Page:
With such a composition, the transparent and partially conductive layer will have an intended resistivity of less than about 100 times of that of the electrophoretic dispersion in a display film or the resistivity of the layer may be less than about 1012 ohm cm.
The composition for the transparent and partially conductive layer may be formulated with a solvent, such as MEK or the like.
The solids are first mixed with the liquid components in the composition for the solid components to completely dissolve. Sonication may be used to facilitate the dissolution of the solid components.
The hardening of the transparent and partially conductive layer composition may be accomplished by mechanisms such as cooling, cross-linking by radiation or heat.
It is also possible to laminate a transparent and partially conductive layer already cured over the interface surface 316.
The transparent and partially conductive layer may have a thickness of up to 15 um, preferably up to 10 um.
For formation of the display cells, a layer of a photosensitive material (310) (e.g., a positively working photoresist) is coated over the transparent conductive or transparent partially conductive layer (308), as shown in
A light source (e.g., the UV light) radiates from the side of the micro-reflectors as shown and the micro-reflectors serve as a photomask in this photolithography process. The UV light radiates through the opening area between the micro-reflectors onto the photosensitive layer. The exposed areas (between the micro-reflectors) are then removed by an appropriate solvent or developer to form the display cells (311), as shown in
Depending on the type of the display device, a second electrode layer (315), e.g., a segment electrode layer or a thin film transistor pixel electrode layer, is laminated over the filled and sealed display cells as shown in
It is noted that for ease of illustration of the processing step, the display cells are shown in
For a passive display device, the layer 308 and 315 would be line-patterned electrode layers.
In a display device with a brightness enhancement structure, color filters may also be employed. As shown in
In addition, there are dead spots between color filters of different colors. When the brightness enhancement structure is used, the micro-reflectors 503 may be aligned with the dead spots and the dead spots could be hidden underneath the micro-reflectors, thus effectively increasing the aperture ratio of the display device.
Alternatively, the color filters may be placed on top of the brightness enhancement structure.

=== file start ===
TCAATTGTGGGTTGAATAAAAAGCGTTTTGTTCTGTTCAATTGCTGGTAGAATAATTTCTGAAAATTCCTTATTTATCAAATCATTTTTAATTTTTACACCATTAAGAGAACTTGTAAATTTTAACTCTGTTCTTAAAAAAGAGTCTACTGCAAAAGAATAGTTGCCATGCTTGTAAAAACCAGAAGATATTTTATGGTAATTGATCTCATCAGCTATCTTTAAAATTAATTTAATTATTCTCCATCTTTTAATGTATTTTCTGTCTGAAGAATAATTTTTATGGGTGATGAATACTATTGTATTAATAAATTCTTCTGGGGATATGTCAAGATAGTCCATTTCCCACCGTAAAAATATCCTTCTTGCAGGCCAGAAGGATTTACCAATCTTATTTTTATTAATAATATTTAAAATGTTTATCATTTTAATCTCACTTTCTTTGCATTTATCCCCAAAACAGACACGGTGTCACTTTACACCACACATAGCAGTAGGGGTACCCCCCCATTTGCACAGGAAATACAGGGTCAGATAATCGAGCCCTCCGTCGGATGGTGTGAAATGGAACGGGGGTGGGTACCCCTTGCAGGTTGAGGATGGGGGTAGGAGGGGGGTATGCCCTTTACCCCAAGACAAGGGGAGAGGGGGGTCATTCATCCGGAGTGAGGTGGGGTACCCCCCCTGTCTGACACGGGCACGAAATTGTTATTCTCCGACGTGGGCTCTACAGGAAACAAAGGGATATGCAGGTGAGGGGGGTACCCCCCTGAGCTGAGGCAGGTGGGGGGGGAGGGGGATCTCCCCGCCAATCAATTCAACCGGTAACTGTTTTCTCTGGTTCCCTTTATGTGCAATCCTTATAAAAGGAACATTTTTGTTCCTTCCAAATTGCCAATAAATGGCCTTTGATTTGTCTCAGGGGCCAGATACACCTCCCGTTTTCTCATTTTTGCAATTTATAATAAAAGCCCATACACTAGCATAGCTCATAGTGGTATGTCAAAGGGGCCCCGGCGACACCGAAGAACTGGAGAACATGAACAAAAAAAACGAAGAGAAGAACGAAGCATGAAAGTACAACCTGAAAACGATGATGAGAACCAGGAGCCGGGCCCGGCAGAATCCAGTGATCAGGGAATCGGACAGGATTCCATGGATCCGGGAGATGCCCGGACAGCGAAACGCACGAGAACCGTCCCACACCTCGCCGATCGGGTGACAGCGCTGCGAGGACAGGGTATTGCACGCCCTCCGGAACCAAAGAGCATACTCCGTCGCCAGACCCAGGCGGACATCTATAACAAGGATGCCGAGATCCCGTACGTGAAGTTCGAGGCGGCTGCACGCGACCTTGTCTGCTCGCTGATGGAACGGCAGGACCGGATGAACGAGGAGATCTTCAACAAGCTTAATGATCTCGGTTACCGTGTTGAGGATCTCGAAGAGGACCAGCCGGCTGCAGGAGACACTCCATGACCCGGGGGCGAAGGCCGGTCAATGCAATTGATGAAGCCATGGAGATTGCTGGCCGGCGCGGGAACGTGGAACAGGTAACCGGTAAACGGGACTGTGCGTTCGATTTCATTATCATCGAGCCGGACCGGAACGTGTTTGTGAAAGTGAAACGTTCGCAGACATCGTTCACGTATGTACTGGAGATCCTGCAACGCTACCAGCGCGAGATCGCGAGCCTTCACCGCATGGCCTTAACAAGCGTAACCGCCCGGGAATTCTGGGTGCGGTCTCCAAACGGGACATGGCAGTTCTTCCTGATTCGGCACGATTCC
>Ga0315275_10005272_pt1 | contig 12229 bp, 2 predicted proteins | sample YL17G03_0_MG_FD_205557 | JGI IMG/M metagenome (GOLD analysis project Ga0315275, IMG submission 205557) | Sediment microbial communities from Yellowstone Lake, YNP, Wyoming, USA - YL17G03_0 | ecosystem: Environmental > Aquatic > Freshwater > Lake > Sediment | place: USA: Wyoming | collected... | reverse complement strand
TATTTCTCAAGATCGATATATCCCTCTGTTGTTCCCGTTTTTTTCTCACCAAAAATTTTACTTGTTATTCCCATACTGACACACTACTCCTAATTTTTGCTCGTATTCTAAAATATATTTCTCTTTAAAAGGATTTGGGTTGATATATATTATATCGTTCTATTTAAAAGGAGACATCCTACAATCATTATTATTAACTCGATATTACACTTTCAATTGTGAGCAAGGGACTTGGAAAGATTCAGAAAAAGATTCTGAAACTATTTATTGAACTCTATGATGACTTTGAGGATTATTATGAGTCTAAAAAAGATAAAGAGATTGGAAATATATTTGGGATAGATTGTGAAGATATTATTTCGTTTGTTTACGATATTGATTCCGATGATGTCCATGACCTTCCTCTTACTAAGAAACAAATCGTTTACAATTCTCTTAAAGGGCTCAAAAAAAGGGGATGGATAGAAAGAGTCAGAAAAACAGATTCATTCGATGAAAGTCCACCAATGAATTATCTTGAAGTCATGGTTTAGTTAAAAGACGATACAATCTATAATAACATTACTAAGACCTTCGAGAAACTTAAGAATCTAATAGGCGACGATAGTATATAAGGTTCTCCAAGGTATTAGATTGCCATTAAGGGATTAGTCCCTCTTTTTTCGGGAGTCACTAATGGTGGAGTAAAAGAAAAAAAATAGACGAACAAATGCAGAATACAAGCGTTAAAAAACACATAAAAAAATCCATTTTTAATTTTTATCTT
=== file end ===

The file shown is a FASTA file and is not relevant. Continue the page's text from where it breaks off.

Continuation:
The brightness enhancement structure comprising micro-reflectors may also be applied to a color display device with a dual switching mode. U.S. Pat. No. 7,046,228 discloses an electrophoretic display device having a dual switching mode which allows the charged pigment particles in a display cell to move in either the vertical (up/down) direction or the planar (left/right) direction. The content of U.S. Pat. No. 7,046,228 is incorporated in this application by reference in its entirety.
The dual mode display device with a brightness enhancement structure is illustrated in
While the charged pigment particles are driven to be at or near the transparent common electrode (606), the color of the particles is seen, from the top viewing side (see
The brightness enhancement structure (600) comprising micro-reflectors (603) may be prepared by any one of the methods illustrated above.
The Dimensions of the Micro-Reflectors
As stated earlier, because of the presence of a substrate layer which has a higher refractive index than the air surrounding the display panel, some of the scattered light from the display may be reflected back to the display cell surface.
In an example without the micro-reflector structure, assuming the refractive index of the substrate layer being about 1.5, the critical angle for reflection calculated based on the Snell's law would be approximately 42°. The critical angle of 42° is calculated from sin−1(n2/n1) and in this example, “n2” is 1 which is the index of refraction of air and “n1” is 1.5 which is the index of refraction of the material for the transparent top surface. Any light striking the top surface of the display panel at an angle higher than the critical angle 42° would be reflected. In other words, any scattered light having an angle greater than 42°, will undergo a total internal reflection when reaching the boundary between the substrate layer and the air, and thus be reflected back to the display.
The micro-reflectors are configured to intercept the scattered light rays (as shown in